Ol Pejeta Conservancy

Fitting that the alignment of the sun and moon are at the top of 2017 Likes on my Instagram page. Here's to another lap around that glorious warm star. Happy New Year to all! May 2018 bring us more sentient gorilla and elephant beings, playful bears and wizard trees!🤞🏼🤠


A lone elephant reaches for the the leaves of a tall tree in Gorongosa National Park, Mozambique. I'm here this week with National Geographic Society helping to teach a workshop for scientists about how to communicate the great work that they do. #mozambique #africa #elephant

Parque Nacional De Gorongosa

The next generation of mountain gorillas looks like this little face. This not yet named 3-month-old rests in the comfort of its mother's arms. Surrounded by its family and protected by dedicated armed guards, this baby will have the greatest chance in the history of Volcanoes National Park of reaching adulthood. Thanks to the ardent work by the Rwandan government and the team at @savinggorillas #rwanda #mountaingorilla #volcanoesnationalpark #wildlife @natgeo @natgeocreative

Volcanoes National Park

As the mountain gorilla population continues to grow in Rwanda's Volcanoes National Park, there is also an increase in the population of people living alongside park - 1,813 people per square mile call Musanze District home. This photo illustrates that hard edge between the forest and the crops, an edge that represents more than just a transition from wilderness to tamed land. It represents land that used to be gorilla habitat, land where humans and gorillas are coming into contact as gorillas begin day trips across this edge to feed on tamed crops - introduced eucalyptus and native bamboo. If you're curious to learn more, check out the link in my bio to my recent article in National Geographic Magazine, written by Elizabeth Royte. Also, check out @savinggorillas for the legacy work of Dian Fossey. @natgeo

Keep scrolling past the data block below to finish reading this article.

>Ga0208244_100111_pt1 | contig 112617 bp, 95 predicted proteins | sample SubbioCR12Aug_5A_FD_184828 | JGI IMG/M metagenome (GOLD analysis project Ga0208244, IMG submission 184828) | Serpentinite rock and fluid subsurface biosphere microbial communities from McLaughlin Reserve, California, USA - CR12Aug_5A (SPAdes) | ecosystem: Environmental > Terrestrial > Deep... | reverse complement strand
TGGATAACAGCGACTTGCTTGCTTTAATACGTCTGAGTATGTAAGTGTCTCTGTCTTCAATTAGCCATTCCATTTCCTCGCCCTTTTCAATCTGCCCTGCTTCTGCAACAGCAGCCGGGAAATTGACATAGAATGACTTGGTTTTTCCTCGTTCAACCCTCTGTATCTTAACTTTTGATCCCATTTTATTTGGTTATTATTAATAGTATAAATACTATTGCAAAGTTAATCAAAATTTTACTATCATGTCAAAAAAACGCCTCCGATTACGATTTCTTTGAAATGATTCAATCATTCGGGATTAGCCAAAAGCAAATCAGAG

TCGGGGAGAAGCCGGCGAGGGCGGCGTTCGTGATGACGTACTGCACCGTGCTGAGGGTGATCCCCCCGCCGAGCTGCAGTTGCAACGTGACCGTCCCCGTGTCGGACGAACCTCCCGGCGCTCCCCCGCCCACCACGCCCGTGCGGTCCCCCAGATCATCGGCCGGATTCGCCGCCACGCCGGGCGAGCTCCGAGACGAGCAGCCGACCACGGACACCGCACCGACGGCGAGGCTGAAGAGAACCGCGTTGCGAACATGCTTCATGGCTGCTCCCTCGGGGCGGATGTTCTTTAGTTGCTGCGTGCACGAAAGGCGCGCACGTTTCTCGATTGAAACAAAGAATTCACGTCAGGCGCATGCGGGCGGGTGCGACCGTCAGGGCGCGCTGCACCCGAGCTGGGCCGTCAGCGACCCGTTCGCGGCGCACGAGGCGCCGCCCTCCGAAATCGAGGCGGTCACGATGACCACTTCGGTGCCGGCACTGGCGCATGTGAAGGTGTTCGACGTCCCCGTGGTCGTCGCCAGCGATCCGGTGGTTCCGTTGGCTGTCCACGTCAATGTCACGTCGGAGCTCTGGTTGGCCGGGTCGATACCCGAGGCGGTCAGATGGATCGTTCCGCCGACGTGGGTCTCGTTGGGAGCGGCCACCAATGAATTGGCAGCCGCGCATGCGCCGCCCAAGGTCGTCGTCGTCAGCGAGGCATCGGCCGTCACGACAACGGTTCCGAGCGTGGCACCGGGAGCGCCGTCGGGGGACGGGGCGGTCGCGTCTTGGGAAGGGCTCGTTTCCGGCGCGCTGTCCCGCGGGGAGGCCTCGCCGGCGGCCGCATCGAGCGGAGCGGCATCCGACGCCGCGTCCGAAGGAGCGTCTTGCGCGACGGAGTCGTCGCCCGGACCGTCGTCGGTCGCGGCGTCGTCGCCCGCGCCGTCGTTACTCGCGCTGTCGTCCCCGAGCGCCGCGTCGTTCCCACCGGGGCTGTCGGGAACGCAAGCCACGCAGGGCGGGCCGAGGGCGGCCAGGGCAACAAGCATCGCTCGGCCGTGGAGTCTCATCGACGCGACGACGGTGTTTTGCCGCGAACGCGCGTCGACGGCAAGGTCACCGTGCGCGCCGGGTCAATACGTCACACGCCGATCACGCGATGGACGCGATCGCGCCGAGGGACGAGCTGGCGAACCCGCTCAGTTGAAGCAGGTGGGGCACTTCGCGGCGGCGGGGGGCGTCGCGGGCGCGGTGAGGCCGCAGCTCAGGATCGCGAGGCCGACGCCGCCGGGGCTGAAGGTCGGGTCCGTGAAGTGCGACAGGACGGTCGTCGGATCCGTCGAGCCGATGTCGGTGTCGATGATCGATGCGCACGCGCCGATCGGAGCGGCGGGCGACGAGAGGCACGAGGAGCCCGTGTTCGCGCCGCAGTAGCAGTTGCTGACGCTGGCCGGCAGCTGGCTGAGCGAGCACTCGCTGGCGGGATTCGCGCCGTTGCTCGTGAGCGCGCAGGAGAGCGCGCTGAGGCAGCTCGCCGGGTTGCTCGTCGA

Volcanoes National Park

Here's another image of Ubwuzu. He's an 11 year old male Mountain Gorilla living on the slopes of Mount Karisimbi in northern Rwanda. Of the nearly 60 mountain gorillas that I spent time with during my assignment for National Geographic Magazine, Ubwuzu's personality stands out in my memory. His age makes him a curious teenager, playful with his peers and even though he grew up being watched daily by researchers, he still shows an interest in his fellow apes. Learn more about the status of Mountain Gorillas in Rwanda in the current issue of National Geographic Magazine with story by Elizabeth Royte titled The Gorillas Dian Fossey Saved. Link in my bio. Thanks to @savinggorillas for all their conservation work and for the on-the-ground support while I was on assignment. I'll be posting photos and stories from the assignment for the next few weeks, so follow along to learn more. #natgeo #rwanda #mountaingorillas

Volcanoes National Park

Two adolescent male mountain gorillas - Ubwuzu, 11, and Agahebuzo, 10 - grapple in a playful embrace. These two 300lb giants tussled for 10 minutes, taking short breaks between bouts to catch their breath. The elevation and moving those large bodies left them both breathing heavily. This is an unpublished image series from my article in the current issue of National Geographic Magazine titled The Gorillas Dian Fossey Saved, written by Elizabeth Royte. Link in my bio. #gorilla #rwanda @savinggorillas @natgeo @natgeocreative #volcanoesnationalpark

Volcanoes National Park